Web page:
Simple hacks to avoid Christmas weight gain
Dr Nick Fuller
Leading Obesity Expert at the University of Sydney and founder of Interval Weight Loss.
For most of us, our weight is going up every year. This can be up to 1 kg per year for those over the age of 25 and even more as we get older and the body slows down. Before we know it we see ourselves looking in the mirror and wondering where the extra 10 kg has come from, as we try to come to terms that we are now overweight. The increase in weight usually coincides with a significant life event, such as starting a job, grief, getting married, having children, or changing job. But it also coincides with festive times such as Christmas when we tend to over-indulge on both food and drink.
This Christmas when you tell yourself that you are going to start your health kick in the New Year, think again, because it’s all too easy to put the weight on but not as easy to take it off. Those kilos certainly don’t just disappear like the Christmas decorations. And kick starting the New Year with the latest fad diet will only end up in you being fatter than before you started – science has proven this. The good news is, it is possible to celebrate the holiday season without stacking on the kilos and whilst still having fun!
Try these 7 tips this Christmas season to ensure you don’t end up with that ever so common weight gain this festive season:
1. Eat before attending the party
Going to Christmas parties after eating will ensure you don’t over-indulge on those treat foods that are packed with calories and little nutrition. Waking up and telling yourself that it is a good idea to save the calories by neglecting food intake throughout the day will only end up in disaster when you arrive. You will find yourself reaching for anything you can get your hands on, only to have feelings of guilt after you over-indulge.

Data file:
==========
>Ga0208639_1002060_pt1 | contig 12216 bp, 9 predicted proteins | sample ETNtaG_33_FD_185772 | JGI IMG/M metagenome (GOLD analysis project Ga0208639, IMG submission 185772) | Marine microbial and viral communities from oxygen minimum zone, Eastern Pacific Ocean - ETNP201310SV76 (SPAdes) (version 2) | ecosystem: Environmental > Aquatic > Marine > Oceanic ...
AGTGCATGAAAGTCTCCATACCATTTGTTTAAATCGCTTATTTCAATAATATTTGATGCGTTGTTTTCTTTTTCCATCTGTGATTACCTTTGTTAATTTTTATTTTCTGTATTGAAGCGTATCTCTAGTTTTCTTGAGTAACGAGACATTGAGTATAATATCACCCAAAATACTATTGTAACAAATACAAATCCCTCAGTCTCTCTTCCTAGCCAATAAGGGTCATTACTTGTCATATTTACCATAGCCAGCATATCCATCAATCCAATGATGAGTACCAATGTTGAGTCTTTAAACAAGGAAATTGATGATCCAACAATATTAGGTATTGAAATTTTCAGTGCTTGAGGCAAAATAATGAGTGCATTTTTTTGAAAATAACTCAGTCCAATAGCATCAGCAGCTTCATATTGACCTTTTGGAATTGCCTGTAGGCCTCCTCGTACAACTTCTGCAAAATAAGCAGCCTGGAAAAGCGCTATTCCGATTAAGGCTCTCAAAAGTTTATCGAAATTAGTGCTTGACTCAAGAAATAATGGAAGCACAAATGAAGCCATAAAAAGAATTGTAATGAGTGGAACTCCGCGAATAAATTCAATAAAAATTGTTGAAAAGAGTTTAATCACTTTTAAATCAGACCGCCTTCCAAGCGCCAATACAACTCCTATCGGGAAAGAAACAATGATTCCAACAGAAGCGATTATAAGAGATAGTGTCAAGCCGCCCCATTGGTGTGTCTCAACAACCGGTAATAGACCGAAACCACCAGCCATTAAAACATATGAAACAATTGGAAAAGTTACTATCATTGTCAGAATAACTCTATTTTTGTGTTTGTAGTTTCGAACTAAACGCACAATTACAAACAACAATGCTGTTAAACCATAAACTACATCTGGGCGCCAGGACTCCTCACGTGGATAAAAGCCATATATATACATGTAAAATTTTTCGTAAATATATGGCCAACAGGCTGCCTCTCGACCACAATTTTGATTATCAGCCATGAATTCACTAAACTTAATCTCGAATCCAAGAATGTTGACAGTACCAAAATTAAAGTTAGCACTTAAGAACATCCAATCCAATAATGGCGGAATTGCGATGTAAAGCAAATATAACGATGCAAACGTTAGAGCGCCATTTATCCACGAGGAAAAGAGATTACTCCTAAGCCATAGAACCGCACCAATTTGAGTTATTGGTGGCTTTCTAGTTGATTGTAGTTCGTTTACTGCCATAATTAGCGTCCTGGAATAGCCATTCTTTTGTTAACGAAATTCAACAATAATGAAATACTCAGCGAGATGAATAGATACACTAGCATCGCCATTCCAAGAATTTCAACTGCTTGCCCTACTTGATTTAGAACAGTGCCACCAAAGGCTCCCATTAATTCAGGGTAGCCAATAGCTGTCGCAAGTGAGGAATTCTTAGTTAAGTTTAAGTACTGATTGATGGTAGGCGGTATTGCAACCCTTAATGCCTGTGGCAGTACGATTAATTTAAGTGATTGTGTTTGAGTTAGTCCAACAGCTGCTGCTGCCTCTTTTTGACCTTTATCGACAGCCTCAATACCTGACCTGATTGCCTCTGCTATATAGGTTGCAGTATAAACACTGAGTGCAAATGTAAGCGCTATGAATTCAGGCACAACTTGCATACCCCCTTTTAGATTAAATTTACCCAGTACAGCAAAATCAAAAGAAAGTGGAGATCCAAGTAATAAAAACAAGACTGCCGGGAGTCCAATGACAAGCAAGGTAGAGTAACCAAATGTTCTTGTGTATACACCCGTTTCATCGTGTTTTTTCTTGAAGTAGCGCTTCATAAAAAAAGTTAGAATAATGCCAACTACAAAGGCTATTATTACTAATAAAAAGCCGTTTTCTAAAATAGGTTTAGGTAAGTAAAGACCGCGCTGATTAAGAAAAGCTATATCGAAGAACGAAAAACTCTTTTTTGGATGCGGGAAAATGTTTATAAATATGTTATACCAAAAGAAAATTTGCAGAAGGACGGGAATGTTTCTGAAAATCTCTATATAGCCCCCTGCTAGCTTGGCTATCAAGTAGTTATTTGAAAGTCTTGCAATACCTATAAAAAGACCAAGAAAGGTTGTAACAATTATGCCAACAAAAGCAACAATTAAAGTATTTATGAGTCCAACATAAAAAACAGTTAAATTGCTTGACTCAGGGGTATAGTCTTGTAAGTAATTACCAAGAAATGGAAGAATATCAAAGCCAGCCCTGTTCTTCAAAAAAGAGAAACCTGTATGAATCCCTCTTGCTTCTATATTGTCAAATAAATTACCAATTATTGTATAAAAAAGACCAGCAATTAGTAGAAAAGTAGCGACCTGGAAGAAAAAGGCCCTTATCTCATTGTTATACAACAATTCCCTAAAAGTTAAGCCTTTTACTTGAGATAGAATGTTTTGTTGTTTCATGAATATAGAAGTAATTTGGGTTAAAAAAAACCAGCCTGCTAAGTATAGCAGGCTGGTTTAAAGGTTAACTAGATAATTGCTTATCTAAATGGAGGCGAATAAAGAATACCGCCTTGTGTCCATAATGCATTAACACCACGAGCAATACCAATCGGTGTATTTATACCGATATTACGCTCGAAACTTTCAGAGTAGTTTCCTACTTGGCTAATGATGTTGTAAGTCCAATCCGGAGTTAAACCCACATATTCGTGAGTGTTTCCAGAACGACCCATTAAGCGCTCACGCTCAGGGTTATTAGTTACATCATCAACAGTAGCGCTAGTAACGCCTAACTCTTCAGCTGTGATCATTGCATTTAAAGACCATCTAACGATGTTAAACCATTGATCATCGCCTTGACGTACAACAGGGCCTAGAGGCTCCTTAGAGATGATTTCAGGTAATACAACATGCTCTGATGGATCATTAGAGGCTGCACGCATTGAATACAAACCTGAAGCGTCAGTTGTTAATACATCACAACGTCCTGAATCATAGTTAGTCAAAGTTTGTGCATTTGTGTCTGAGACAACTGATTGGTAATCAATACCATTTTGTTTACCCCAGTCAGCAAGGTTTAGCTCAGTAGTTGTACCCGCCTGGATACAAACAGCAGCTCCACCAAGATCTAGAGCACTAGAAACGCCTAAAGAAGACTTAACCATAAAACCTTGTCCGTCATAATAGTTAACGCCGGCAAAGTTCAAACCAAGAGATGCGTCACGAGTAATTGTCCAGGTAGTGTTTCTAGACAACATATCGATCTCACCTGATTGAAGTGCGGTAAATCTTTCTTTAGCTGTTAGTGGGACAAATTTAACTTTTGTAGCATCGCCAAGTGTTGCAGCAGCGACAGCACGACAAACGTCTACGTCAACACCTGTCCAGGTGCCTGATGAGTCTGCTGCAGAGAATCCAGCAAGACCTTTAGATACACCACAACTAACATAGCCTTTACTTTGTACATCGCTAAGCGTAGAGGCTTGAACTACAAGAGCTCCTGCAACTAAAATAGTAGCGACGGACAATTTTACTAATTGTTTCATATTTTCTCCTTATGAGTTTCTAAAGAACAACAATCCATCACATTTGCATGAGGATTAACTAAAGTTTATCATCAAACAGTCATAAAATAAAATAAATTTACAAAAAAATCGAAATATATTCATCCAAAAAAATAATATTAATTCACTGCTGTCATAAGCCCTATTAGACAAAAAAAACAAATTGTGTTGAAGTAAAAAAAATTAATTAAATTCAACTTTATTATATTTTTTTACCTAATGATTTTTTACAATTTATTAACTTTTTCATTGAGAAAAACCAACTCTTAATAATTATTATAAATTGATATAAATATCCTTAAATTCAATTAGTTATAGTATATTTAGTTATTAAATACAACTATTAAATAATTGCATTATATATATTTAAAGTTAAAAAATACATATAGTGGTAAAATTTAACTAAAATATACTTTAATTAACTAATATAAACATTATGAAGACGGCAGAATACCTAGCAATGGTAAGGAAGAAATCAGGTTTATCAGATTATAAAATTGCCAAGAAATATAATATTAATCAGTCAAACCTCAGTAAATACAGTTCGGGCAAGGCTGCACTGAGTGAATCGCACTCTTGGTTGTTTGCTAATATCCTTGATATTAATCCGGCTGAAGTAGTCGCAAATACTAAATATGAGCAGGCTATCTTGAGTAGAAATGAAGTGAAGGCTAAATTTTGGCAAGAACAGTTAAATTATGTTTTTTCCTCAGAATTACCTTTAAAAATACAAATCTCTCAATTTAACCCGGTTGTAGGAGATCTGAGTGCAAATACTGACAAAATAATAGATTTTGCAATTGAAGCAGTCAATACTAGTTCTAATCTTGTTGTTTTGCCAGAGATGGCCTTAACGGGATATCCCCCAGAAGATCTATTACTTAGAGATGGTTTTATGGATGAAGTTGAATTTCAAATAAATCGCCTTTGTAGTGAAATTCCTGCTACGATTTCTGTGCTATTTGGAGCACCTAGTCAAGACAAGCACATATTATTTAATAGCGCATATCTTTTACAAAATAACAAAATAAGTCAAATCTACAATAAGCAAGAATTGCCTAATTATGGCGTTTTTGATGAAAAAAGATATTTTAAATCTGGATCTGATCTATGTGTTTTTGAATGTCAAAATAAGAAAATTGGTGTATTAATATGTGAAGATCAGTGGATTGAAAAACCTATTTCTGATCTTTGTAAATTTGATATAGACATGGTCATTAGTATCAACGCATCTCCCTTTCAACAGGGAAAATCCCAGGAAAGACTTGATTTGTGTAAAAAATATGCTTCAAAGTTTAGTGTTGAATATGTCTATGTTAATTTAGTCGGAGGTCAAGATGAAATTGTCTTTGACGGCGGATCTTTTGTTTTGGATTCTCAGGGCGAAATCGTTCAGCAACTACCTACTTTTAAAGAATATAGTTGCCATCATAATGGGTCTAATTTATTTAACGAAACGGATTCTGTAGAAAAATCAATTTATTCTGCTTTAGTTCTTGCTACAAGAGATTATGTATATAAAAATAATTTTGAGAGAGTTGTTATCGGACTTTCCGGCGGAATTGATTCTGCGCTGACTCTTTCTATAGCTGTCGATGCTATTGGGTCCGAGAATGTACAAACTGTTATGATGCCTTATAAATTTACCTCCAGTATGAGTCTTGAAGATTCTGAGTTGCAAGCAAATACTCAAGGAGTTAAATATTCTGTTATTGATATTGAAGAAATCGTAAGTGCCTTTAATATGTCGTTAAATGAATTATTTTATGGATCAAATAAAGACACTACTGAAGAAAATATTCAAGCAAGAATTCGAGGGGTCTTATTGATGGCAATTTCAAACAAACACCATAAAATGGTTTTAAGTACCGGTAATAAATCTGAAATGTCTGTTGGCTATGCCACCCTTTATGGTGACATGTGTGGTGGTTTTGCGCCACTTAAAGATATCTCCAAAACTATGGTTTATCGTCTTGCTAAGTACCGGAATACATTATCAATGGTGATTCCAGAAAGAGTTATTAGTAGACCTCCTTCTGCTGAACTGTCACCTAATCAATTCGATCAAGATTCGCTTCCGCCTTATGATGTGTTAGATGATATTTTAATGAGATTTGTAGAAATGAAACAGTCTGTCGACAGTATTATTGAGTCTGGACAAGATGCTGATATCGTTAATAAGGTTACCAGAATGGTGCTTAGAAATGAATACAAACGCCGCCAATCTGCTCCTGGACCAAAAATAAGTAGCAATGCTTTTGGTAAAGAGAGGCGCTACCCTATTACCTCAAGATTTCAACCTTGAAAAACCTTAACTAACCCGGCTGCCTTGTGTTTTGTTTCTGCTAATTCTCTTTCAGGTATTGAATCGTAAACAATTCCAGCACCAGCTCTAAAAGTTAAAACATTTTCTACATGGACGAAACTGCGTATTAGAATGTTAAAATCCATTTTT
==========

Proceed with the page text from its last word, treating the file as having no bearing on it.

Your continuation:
2. Exercise first thing in the day
Not because exercise in the morning is better for burning fat, but because it prevents you from neglecting it later in the day. After the food and champagne come out, it’s all over! Eating all that food at Christmas only makes us feel tired and sluggish which means exercise is than the last thing we feel like doing in the afternoon.
3. Use a small plate
It is much better to use a smaller plate and go back for seconds than to overload your plate and over eat. This forces you to slow down and to chew your food slowly. Wait 10 minutes before going back for seconds - the minimum time to allow signals to travel from your stomach to your brain to tell you whether you are full.
4. Serve the food in the kitchen
Allow everyone to serve up their food in the kitchen and to sit at the dining table away from all food. You are less likely to put it on your plate if it is out of arm’s reach. Focus on the social aspect of the event - food should be enjoyed but don’t pig out.
5. Take a dish
Not only is this a kind gesture but it also prevents you from having to figure out what is in every dish at a friend’s or family party. It allows you a healthier alternative to fall back if you can’t find anything that you like.
6. Don’t over restrict but count up your ‘treats’
It doesn’t matter what it is – it might be the Christmas pudding, the gingerbread, the pecan pie, or the mince pies that you love. Everyone has their favourite treats and it is important to enjoy these foods but also to remember not to eat them every day. Have a very small piece to start with and if you love it, go back for more. Keeping a food diary can help you keep track of your food because it is all too often that we conveniently forget when we had our last treat.
7. Put the baked potato on the plate
Carbs can help curb the hunger if you choose the right types. Wholegrain carbohydrates are packed with nutrition, are high in fibre, and low in energy helping to keep you full. White carbohydrates are refined and have very little to offer, so do nothing but leave you feeling hungry and reaching for more. Stick to legumes, potatoes, sweet potato, corn and wholegrain bread, and keep white breads, biscuits, and all of those other foods coming out of a packet in the “treat” category and off the plate.